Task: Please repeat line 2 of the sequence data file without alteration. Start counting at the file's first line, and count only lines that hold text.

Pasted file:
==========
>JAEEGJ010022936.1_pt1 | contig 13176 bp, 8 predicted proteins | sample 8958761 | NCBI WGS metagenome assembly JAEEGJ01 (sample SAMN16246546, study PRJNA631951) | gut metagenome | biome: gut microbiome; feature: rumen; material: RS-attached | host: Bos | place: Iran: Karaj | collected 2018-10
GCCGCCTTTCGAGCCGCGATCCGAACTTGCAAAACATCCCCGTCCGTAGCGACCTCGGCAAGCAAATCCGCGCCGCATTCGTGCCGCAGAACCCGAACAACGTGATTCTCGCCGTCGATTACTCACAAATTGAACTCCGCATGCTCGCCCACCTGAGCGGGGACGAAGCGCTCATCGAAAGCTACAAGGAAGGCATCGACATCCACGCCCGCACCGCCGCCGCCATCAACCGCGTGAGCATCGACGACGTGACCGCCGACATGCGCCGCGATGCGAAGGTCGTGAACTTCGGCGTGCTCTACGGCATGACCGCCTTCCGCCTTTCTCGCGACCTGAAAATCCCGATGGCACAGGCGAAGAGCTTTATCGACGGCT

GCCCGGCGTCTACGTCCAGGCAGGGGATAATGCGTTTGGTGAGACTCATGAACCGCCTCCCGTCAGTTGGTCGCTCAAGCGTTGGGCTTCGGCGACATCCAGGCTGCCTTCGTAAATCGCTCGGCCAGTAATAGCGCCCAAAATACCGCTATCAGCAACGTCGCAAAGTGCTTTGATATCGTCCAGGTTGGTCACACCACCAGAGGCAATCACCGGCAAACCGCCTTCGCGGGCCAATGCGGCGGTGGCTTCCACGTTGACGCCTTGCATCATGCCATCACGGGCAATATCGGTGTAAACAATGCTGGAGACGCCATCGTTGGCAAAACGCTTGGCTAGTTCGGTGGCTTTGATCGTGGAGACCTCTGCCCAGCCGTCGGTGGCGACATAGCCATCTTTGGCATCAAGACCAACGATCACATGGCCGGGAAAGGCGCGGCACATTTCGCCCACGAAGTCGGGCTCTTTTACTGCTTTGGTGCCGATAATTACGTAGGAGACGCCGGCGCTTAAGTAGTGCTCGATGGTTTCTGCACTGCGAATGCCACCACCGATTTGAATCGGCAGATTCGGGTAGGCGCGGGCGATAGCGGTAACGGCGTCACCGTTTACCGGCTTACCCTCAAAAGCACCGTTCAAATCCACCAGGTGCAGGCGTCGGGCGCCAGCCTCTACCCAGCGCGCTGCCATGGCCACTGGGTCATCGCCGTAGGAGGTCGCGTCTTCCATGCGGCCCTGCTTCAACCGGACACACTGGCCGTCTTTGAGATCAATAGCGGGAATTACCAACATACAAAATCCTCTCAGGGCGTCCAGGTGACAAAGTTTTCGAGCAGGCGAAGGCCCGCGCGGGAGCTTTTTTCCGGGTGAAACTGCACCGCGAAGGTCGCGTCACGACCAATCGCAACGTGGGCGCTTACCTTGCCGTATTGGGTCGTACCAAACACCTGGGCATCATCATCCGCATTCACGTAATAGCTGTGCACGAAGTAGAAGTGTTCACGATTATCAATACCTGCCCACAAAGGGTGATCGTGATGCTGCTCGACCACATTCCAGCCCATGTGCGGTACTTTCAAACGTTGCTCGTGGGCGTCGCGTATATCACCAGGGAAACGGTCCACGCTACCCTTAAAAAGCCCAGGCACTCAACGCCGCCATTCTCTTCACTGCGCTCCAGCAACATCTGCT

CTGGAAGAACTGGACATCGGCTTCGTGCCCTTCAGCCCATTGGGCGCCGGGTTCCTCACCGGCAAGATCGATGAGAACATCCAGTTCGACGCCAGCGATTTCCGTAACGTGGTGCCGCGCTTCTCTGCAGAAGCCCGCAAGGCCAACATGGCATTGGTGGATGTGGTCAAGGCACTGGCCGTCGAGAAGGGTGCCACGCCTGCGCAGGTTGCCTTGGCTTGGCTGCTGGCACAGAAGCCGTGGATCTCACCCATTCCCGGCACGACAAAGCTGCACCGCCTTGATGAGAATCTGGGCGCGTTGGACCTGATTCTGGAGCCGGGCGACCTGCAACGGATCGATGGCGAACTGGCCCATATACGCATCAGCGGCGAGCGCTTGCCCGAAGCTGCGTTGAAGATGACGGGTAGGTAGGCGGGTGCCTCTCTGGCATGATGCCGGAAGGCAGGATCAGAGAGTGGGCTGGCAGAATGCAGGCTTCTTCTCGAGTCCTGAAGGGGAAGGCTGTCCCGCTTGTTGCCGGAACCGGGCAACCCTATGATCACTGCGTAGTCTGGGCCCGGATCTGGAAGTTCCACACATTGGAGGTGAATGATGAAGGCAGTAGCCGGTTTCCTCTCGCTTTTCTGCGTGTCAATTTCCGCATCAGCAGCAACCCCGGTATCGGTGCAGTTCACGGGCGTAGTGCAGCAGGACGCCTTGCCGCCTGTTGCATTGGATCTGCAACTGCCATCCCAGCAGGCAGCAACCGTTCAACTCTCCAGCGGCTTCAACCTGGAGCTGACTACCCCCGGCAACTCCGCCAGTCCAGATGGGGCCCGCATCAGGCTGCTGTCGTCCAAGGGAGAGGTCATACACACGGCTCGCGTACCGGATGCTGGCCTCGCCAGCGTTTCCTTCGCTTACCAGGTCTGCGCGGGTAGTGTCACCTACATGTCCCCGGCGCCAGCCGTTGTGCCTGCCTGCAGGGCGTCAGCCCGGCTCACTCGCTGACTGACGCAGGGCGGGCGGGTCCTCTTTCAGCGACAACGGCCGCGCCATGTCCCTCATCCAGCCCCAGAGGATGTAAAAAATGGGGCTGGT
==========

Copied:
GCCGCCTTTCGAGCCGCGATCCGAACTTGCAAAACATCCCCGTCCGTAGCGACCTCGGCAAGCAAATCCGCGCCGCATTCGTGCCGCAGAACCCGAACAACGTGATTCTCGCCGTCGATTACTCACAAATTGAACTCCGCATGCTCGCCCACCTGAGCGGGGACGAAGCGCTCATCGAAAGCTACAAGGAAGGCATCGACATCCACGCCCGCACCGCCGCCGCCATCAACCGCGTGAGCATCGACGACGTGACCGCCGACATGCGCCGCGATGCGAAGGTCGTGAACTTCGGCGTGCTCTACGGCATGACCGCCTTCCGCCTTTCTCGCGACCTGAAAATCCCGATGGCACAGGCGAAGAGCTTTATCGACGGCT